Sherif Naoum

Date of Award


Degree Type


Degree Name

Doctor of Philosophy (PhD)


Civil Engineering


Professor Ioannis K. Tsanis


A geographical information system has been creatively utilized to assist in the study and better understanding of the spatial variation and distribution of certain processes in water resources and coastal engineering. Hydroinformatics is the contemporary term that best describes the interactive knowledge-based non-expert decision support systems (DSSs) developed in this study in the form of GIS-based algorithms.

The spatial distribution of the annual orographic rainfall on the island of Crete (Greece) was modelled by using the multiple linear regression (MLR) method. The MLR models, developed and applied through the GIS interface, provided better estimates/predictions of rainfall at un-gauged locations than the conventional spatial interpolation techniques. This, in turn, resulted in more realistic spatial distribution of rainfall. A new DSS was developed that was applied to the island of Crete and Switzerland to asses rain gauge worth within an established network. This system provided the tools needed to reduce the number of gauges, if necessary, in an existing network, which means eliminating redundant gauges while maintaining an efficient network. Another tool was also developed to provide a ranking system that is based on performance evaluation of a number of spatial interpolation techniques in large and small rain gauge networks. Recommending the usage of certain techniques over others for a certain set-up of gauges and their records should improve the gridded precipitation input to distributed hydrological models. The same procedure may be followed for any other spatial variable (hydrological, meteorological, etc). Switzerland and the municipality of Hamilton-Wentworth (Ontario, Canada) were used as test cases for system evaluation.

A new GIS module was developed to estimate reference evapotranspiration based on the Penman-Monteith and Class A Pan Evaporation methods and using the station- and grid-based approaches. Although the combination of the grid-based approach and the Penman-Monteith method is recommended, the collection of significant amount of meteorological data from a relatively dense meteorological network is required for better results.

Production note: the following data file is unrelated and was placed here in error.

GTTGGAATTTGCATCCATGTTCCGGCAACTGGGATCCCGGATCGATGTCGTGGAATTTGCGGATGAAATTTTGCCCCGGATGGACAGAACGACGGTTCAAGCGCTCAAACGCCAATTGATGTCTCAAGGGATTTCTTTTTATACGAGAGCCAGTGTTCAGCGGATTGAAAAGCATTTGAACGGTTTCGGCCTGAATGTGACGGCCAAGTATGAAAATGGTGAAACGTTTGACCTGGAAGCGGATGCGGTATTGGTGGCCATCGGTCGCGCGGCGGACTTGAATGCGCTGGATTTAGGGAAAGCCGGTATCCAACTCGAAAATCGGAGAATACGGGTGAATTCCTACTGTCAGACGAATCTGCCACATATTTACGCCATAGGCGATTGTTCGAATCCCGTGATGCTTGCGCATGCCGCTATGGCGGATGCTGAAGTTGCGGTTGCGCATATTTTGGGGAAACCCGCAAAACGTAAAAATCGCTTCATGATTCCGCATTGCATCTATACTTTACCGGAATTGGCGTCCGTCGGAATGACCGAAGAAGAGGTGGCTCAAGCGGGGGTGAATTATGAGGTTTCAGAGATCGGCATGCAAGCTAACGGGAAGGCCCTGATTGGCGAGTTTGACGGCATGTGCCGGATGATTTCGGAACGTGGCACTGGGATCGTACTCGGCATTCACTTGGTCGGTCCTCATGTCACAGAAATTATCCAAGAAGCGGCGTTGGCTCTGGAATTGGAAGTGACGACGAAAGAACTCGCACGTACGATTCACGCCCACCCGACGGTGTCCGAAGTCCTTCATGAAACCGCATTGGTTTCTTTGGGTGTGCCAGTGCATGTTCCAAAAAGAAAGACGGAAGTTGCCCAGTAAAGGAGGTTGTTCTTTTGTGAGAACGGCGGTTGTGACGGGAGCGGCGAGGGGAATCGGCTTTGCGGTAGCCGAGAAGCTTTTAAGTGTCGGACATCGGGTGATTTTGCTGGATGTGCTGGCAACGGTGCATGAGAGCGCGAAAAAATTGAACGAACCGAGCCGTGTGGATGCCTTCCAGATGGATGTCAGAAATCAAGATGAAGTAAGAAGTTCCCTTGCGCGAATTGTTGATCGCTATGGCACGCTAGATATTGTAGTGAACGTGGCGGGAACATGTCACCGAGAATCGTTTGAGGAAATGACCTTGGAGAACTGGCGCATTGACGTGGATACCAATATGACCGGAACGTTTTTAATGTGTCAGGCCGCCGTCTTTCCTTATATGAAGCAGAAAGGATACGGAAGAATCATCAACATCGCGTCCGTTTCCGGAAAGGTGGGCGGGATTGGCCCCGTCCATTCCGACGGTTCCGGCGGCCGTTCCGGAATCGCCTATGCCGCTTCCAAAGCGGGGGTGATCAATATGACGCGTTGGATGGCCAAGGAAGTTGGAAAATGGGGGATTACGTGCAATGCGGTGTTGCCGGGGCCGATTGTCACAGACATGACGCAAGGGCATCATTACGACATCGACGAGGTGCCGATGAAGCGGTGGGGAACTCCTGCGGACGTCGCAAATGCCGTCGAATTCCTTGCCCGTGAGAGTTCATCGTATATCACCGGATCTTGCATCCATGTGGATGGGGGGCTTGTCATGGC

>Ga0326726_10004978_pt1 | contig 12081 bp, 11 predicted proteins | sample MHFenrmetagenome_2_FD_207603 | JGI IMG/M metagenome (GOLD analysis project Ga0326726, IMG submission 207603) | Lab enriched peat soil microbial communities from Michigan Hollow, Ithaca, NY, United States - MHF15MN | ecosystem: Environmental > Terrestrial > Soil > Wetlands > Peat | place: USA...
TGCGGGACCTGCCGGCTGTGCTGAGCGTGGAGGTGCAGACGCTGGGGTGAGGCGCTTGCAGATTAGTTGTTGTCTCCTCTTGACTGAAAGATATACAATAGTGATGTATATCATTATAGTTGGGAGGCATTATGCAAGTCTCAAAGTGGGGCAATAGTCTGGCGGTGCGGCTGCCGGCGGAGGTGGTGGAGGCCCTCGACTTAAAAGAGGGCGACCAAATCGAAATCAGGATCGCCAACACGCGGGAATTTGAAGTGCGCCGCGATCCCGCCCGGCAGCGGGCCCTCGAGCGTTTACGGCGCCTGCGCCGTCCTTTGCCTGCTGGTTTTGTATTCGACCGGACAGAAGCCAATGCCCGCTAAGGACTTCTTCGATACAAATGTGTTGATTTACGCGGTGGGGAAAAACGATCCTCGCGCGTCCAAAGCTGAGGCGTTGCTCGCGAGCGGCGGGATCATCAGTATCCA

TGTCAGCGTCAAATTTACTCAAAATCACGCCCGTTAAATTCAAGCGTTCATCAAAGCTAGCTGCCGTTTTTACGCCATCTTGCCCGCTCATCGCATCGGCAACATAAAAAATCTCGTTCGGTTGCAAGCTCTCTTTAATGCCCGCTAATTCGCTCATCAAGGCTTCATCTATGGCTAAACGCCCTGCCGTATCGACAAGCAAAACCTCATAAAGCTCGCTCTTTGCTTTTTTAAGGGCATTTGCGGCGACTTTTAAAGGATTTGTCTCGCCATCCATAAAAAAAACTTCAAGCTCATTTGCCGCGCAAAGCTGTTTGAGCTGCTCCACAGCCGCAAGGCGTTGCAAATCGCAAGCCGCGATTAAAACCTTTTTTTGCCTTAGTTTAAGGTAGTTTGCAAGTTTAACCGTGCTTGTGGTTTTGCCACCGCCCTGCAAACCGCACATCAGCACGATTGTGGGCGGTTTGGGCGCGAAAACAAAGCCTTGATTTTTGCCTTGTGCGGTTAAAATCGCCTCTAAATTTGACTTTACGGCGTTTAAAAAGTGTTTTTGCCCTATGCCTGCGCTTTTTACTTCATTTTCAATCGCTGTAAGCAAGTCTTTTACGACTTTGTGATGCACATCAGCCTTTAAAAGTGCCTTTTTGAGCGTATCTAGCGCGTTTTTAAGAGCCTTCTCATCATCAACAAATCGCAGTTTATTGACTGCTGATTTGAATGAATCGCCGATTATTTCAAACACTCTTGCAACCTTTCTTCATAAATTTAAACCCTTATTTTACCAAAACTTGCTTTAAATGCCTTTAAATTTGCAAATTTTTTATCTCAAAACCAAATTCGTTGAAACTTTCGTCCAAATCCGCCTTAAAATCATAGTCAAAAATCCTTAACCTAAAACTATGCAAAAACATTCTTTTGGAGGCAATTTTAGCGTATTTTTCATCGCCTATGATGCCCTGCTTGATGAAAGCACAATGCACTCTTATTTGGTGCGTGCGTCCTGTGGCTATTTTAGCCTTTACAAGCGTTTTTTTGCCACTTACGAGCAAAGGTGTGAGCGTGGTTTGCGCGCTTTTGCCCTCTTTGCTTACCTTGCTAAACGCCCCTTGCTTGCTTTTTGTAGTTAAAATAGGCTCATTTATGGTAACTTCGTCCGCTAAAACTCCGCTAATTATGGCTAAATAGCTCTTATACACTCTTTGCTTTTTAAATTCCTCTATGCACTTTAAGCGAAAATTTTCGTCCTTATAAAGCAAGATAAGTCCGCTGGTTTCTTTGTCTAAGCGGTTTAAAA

GIS was also used to facilitate the estimation of irrigation water requirements for different scales. Zooming in from large-scale (in the island of Crete) with limited number of meteorological stations to smaller scales with more "representative" stations provided support for the usage of the grid-based approach for calculating irrigation requirements.

For coastal engineering, a GIS pre-processor was developed for pollutant transport modelling in coastal areas. It provides accurate input to the models in the form of user-specified well-descritized bathymetry and shoreline, which are also used for post-processing purposes (i.e. graphical display). In addition to saving time in generating input files, this GIS pre-processor provides higher spatial accuracy, since all themes are geographically-referenced, which eliminates the possibility of overlapping or misplacing. It also shows great flexibility in generating grids of different cell sizes, interpolation techniques, and spatial extent. Transferability of the project between users and terminals makes it more accessible and convenient.

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